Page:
# $x^5=y^2+10$ has no solutions

I am looking for an elementary way to show the equation $$x^5=y^2+10$$ has no integer solutions. I have checked the equation mod $$n$$ for $$n<1000$$ and it had solutions every time.

Here is my proof, using algebraic number theory: In the extension $$\mathbb{Q}(\sqrt{-10})$$, we have $$(x)^5 = (y+\sqrt{-10})(y-\sqrt{-10})$$. One can show the ideals on the RHS are coprime (assuming $$(x,y)$$ is a solution). Thus $$(y+\sqrt{-10})=J^5$$ for some ideal $$J$$. The class group of $$\mathbb{Q}(\sqrt{-10})$$ is order 2, so $$J$$ is principal, thus $$y+\sqrt{-10}$$ is a 5th power and one can show this leads to a contradiction.

• See also this post, for $x^5=y^2+1$. Apr 16 at 15:59
• I wonder if something similar to this one could be done, though I don't see numbers aligning (only that $x^5-1^5=y^2+3^2$). We know $x\equiv 3\pmod 4$. Maybe that could be of some use.
– Sil
Apr 16 at 16:09
• This equation is solvable in $\mathbb{F}_p$ for all $p>13$ by the Weil bounds, so no amount of wrangling with elementary congruences will work - it fails the Hasse local-global principle. Apr 16 at 16:29
• Do you have any reason to expect that there would be an alternative elementary method to show this equation has no solutions? May 3 at 10:44

## 2 Answers

Josef Blass proved in Math. Comp. 30 (1976) 638-640 the following

$$\textbf{Theorem.}$$ If $$k$$ is a square-free positive integer for which $$k \not\equiv 7 \pmod 8$$ and $$(h(-k),5)=1$$, then the equation $$x^5 = y^2 + k$$ has only the solutions $$(k, y, x) = (1,0,1), (19, \pm22434, 55)$$ and $$(341, \pm275964, 377),\,$$ where $$h(-k)$$ is the class number of $$\Bbb Q(\sqrt{-k})$$.

For $$k = 10$$ we have $$h(-10)=2$$ is coprime to $$5$$ so the theorem implies that the equation $$x^5=y^2+10$$ has no integral solutions.

• But is the underlying theorem elementary as defined by the OP? The question implies that algebraic number theory and class field theory, while technically correct, miss the OP's box. Apr 18 at 12:17

A PARTIAL ANSWER.

$$x,y$$ should have the same parity; if $$x$$ is even then $$x^5=y^2+10\implies 0\equiv y^2+10\pmod{16}$$ which is not possible because $$y$$ is even and its square can be only $$0$$ or $$4$$ modulo $$16$$. Then $$x,y$$ are both odd. Besides

$$x^5=y^2+10\implies x\equiv y^2\pmod{10}$$ because $$x^5\equiv x\pmod{10}$$. It follows $$(x,y)=(10x\pm1,10y\pm1), (10x+9,10y\pm3), (10x+5,10y+5)$$ $$\underline{(10x+5,10y+5)\space\text {it's impossible}}$$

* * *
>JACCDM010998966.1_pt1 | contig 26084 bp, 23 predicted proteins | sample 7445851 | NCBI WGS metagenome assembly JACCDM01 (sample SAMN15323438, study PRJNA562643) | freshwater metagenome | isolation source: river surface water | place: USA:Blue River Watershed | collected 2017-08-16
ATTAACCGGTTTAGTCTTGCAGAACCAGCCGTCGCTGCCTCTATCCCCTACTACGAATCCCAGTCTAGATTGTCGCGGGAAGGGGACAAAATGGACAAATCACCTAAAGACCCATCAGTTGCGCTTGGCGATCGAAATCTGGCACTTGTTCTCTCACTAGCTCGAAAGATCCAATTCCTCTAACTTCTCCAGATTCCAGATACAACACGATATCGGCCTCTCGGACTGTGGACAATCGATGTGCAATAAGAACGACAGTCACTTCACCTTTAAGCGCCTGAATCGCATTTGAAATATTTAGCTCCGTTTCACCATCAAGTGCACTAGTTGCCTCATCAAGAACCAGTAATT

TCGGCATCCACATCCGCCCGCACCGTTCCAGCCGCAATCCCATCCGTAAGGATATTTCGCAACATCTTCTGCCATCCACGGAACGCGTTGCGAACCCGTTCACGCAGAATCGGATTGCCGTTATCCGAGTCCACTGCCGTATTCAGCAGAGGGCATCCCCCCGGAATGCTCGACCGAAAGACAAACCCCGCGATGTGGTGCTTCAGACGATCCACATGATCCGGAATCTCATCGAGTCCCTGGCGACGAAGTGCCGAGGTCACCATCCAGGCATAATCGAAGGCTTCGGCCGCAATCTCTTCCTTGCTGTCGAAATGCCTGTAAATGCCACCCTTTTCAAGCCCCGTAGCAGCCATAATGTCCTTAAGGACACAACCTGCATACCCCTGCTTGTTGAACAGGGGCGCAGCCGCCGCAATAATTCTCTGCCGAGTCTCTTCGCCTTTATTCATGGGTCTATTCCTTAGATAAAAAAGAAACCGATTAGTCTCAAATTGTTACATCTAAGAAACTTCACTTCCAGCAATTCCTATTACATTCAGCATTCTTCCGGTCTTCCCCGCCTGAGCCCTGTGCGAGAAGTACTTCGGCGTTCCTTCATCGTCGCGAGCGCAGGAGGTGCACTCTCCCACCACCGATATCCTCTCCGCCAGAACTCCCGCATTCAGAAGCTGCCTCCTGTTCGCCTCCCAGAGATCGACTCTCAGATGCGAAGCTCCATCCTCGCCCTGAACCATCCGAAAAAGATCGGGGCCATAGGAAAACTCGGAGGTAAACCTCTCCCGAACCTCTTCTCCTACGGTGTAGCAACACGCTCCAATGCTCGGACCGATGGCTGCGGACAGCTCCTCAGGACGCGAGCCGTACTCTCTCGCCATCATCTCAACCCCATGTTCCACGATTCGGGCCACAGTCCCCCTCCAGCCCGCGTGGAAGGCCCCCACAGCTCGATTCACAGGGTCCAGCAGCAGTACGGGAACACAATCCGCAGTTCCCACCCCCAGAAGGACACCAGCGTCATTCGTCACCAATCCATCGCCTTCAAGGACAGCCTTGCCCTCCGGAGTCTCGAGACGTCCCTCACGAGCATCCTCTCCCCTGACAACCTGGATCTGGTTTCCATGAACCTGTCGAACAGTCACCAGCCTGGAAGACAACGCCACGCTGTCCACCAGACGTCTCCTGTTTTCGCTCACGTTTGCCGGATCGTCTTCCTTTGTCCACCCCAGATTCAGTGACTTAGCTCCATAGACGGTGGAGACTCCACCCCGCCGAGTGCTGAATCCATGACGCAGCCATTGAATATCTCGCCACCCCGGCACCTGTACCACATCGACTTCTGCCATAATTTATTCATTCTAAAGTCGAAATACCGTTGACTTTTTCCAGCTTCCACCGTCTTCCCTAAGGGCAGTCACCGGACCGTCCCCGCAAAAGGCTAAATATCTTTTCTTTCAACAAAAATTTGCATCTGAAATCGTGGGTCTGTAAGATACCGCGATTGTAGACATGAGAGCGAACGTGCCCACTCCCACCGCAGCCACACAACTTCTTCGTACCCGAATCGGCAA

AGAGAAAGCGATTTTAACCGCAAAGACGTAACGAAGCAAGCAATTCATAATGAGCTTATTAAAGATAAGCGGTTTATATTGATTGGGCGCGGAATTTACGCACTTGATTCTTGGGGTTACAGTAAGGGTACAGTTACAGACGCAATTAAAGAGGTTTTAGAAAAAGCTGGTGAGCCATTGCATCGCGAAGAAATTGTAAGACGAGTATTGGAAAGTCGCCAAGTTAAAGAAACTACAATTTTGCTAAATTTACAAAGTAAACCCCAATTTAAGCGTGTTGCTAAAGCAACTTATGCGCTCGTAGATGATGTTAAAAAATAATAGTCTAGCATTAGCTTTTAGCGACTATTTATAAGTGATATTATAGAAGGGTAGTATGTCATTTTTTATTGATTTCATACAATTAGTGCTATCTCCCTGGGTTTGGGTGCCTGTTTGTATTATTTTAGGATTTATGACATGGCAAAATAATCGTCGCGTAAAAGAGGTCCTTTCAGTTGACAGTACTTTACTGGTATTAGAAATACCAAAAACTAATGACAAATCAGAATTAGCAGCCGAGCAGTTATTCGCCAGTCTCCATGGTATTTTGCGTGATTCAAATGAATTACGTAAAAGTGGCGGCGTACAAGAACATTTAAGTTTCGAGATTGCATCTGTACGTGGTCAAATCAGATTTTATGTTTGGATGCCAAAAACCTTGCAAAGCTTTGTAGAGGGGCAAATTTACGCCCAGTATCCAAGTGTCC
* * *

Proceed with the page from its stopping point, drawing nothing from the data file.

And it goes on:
$$(10x+5)^5=(10y+5)^2+10\implies 31250x+3125\equiv 35\pmod{100}$$ so if $$x$$ is even one has $$25\equiv35\pmod{100}$$, impossible. Then $$x=10(2x+1)+5=20x+15$$ and $$(20x+15)^5=100(y^2+y)+35\implies 75\equiv 35\pmod{100}$$, impossible.

It remains to prove the impossibility for the cases $$\boxed{(x,y)=(10x\pm1,10y\pm1), (10x+9,10y\pm3)}$$

• This style of thinking is a dead end: if $u$ is a unit and a square modulo $10$, then $u^5 - 10$ lifts to a square modulo $10^n$ for every $n$ by the Chinese Remainder Theorem and Hensel's Lemma. Apr 17 at 0:25
• @KBDave: of what unit are you spiking?. In this context the only units are $1$ and $-1$. I have proven that the last possibility is impossible so explain me, please, your objection of the method I use for leave this problem and no more pay attention to the case $(x,y)=(10x\pm1,10y\pm1)$ Apr 17 at 22:07
• The basic issue is that, once we've found solutions modulo small powers of a number, we can find solutions modulo arbitrarily large powers of that number. For example, $11^5\equiv 5487849321^2 + 10\pmod{10^{10}}$, $19^5 \equiv 2519493717^2 + 10\pmod{10^{10}}$. In fact, this equation has solutions in $\mathbb{Z}/(n)$ for every $n$, but nevertheless has no solutions in $\mathbb{Z}$. Apr 17 at 23:59
• It is one thing to find a solution modulo a number $n$ and another thing absolutely different is to prove that there are no solutions modulo $n$. It is clear to me that you do not know how to appreciate an elementary proof where others have a sophisticated proof. I leave this I don't try it anymore. However I say the problem can be solved by elementary means except maybe for the cases $10x\pm1$ (I feel this last case can be solved too without something so high level as Class Field Theory. Apr 18 at 12:38